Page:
Check your money habits

By Lanre Oyetade

Most financial advisers are rightly of the opinion that most people fail to see that their problem is not necessarily their income (or lack of it), but rather their money habits.
Savings and investments are not necessarily functions of your earnings but rather functions of habits just like other habit-driven issues like smoking.

The ‘science’ of habit formation
Habit formation is much like walking along a weedy path. With more walks on the path, the path becomes ‘cleaner’ and easier to tread on, such that if you were to walk that same direction, you would most probably choose the already well-treaded path. This is exactly the psychology behind habit formation, including habits relating to money: A path once passed is easier passed in subsequent times. Once a thing is done, it becomes easier to do it the next time.

Dr. Sidney N. Bremer, in his book, Successful Achievement, aptly puts it this way – the chains of habit are too weak to be felt until they are too strong to be broken.
So it is best to form and inculcate a habit of savings and investment early such that it would become part and parcel of your person with the passage of time, for the benefits are indeed immense while the pains are short-lived.

Categories of ‘investors’
In this insight, it may be interesting to look into two of the categories of ‘investors’ that Robert Kiyosaki enumerates in his Cashflow Quadrant viz:

  • Level 0 investors and Level 1 investors.

According to Kiyosaki, Level 0 investors are those with no money to invest. They either spend everything they make or spend more than they make. There are many ‘rich’ people who would fall into this category because they spend as much, or more than they make. Unfortunately, says Kiyosaki, this zero level is where about 50 per cent of the adult population would be categorized.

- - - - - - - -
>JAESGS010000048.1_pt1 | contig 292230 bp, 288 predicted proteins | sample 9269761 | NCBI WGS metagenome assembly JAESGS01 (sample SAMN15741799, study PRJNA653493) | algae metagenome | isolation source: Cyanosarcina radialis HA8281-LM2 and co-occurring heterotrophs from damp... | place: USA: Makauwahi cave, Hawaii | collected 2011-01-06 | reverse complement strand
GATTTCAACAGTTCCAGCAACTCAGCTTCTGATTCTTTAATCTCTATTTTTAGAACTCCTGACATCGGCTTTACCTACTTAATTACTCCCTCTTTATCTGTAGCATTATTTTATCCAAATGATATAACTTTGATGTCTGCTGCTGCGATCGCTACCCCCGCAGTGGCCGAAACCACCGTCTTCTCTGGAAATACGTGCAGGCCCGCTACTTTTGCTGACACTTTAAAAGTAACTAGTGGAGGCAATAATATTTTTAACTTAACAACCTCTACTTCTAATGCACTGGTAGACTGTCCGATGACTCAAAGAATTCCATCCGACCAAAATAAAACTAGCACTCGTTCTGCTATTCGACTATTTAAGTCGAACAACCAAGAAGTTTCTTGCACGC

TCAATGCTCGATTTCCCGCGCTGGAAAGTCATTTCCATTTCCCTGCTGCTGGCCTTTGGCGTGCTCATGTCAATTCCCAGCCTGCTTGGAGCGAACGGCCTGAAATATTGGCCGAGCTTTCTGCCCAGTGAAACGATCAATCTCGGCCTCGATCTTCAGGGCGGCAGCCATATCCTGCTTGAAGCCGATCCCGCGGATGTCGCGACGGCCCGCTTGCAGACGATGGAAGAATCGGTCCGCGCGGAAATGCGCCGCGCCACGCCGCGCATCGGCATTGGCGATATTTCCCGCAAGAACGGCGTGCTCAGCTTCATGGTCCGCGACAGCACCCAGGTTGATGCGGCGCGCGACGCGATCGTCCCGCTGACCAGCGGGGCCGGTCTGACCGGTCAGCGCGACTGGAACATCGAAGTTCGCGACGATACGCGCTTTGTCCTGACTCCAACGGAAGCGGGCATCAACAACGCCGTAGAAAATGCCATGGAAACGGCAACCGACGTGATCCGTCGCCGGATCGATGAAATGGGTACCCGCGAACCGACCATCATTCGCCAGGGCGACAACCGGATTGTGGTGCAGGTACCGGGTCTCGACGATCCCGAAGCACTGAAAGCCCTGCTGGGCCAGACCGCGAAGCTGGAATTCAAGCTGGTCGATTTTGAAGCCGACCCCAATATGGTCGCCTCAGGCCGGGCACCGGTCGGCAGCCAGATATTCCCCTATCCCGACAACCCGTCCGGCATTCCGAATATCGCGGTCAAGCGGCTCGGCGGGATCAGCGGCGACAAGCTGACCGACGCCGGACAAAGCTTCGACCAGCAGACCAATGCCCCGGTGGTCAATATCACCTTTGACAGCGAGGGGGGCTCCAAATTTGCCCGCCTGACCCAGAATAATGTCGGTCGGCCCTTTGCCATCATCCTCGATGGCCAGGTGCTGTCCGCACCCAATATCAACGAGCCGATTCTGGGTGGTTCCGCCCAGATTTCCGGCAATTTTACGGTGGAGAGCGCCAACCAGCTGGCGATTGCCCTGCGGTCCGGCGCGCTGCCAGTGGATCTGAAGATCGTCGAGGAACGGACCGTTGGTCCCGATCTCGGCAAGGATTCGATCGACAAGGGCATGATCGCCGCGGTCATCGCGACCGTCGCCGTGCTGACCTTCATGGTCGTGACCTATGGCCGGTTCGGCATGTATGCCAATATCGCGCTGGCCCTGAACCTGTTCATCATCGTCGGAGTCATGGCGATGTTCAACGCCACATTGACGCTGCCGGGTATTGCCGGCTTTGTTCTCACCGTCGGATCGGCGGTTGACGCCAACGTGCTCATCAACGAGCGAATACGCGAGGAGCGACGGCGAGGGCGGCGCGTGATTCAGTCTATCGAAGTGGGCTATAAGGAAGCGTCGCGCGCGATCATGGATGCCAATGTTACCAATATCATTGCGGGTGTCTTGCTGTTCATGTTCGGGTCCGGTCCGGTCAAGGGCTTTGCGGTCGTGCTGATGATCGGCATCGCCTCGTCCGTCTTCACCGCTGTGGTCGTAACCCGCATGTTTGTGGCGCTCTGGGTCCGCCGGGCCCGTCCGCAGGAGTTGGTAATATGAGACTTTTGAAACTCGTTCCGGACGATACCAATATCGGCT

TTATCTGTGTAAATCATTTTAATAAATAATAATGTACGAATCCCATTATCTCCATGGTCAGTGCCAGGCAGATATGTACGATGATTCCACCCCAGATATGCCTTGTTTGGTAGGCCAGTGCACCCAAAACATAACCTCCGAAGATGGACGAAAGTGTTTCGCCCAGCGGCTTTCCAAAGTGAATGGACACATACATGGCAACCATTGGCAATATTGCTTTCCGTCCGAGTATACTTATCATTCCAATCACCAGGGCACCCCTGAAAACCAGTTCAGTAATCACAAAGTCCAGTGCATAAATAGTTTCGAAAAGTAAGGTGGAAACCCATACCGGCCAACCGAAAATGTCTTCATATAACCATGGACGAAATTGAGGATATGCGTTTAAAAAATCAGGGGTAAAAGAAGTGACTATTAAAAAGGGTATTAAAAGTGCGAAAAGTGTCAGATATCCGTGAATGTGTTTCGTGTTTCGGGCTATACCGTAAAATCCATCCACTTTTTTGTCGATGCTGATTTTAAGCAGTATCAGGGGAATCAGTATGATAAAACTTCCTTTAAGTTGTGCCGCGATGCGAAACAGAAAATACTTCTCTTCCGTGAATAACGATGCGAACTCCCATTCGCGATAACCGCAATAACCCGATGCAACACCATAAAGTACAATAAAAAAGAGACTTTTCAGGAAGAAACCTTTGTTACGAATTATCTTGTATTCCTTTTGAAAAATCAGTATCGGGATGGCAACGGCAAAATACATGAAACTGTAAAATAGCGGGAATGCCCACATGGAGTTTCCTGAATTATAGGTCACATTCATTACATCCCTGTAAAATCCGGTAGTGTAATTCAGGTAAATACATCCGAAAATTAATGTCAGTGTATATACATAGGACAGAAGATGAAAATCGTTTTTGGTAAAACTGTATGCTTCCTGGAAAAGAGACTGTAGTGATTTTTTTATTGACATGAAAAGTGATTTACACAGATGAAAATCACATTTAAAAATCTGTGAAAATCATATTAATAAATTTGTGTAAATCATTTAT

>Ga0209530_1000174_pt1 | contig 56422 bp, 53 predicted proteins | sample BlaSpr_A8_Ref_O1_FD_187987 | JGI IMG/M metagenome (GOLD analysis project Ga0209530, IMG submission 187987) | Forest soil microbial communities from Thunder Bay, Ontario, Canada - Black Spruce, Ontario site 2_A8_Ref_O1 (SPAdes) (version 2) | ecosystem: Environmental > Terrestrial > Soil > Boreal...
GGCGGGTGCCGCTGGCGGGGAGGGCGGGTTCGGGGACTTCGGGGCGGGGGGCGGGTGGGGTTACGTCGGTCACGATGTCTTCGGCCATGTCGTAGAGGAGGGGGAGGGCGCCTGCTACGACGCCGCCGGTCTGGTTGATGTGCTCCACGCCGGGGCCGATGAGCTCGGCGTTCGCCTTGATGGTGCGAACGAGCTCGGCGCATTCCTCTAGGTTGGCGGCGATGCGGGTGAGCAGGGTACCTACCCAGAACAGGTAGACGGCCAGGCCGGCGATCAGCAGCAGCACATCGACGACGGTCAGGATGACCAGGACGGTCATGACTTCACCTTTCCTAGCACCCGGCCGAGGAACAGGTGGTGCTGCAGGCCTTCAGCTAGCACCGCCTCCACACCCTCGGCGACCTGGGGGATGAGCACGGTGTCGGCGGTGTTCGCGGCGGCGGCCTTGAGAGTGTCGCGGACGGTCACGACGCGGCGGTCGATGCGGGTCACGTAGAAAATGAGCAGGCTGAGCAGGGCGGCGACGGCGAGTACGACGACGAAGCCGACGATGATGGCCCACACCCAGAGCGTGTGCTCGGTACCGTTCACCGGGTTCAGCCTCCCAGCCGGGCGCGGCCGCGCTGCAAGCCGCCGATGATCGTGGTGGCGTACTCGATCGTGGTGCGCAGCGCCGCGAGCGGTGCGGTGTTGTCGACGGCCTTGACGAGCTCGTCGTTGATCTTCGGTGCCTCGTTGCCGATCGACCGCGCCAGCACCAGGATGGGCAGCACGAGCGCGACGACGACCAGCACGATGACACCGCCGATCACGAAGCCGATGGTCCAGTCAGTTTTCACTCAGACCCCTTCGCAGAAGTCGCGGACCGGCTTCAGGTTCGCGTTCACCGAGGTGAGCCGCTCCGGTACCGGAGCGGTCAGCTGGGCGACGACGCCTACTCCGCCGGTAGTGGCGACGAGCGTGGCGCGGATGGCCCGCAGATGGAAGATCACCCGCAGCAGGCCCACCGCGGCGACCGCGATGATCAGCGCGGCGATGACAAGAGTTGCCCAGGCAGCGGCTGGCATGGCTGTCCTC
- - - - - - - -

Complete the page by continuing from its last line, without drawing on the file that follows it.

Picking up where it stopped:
The other level is what he tags Level 1 ‘investors’ or borrowers. This is an entirely interesting group and will reveal to us now not to manage money:
These people solve financial problems by borrowing money; often they even invest with borrowed money. They live their financial lives with their heads in the sand like an Ostrich, hoping that everything will work out. While “they may have a few assets, the reality is that their level of debt is simply too high. For the most part, they are not conscious about money and their spending habits.”

Anything they own of value has debt attached to it. The words “low down, easy monthly payment” always draw their attention. They often purchase depreciating ‘toys’ such as boats, swimming pools, vacations and cars with those words in mind.

They list these depreciating toys as assets and go back to the bank for another loan and wonder why they get turned down.

Shopping is their favourite form of exercise. They buy things they don’t need saying words like “If I don’t buy it now, I may never find it again at such a great price” or “I want the kids to have what I never had”. They spend everything they make and then some. They are known as consumers. Shop owners and car dealers love these people. If they don’t have the money, they borrow it.

When asked what their problem is, they will say that they just don’t make enough money. They think more money will solve the problem. Little do most of them realize that the money they earn today seemed like a fortune or dream to them just yesterday. But today, even though they have achieved their dream income, it still is not enough.

All is habit!
There is ample evidence that whether savings and investment are made, like I’ve always pointed out, are not really dependent on the capacity or ability of the person but rather on the habit that has been formed over time on them.

It has been said that in order for you to form a habit of an act, you need to repeat the act five consecutive times and before you know it, it gets into your subconscious, your subconscious takes over from there and the act becomes a habit.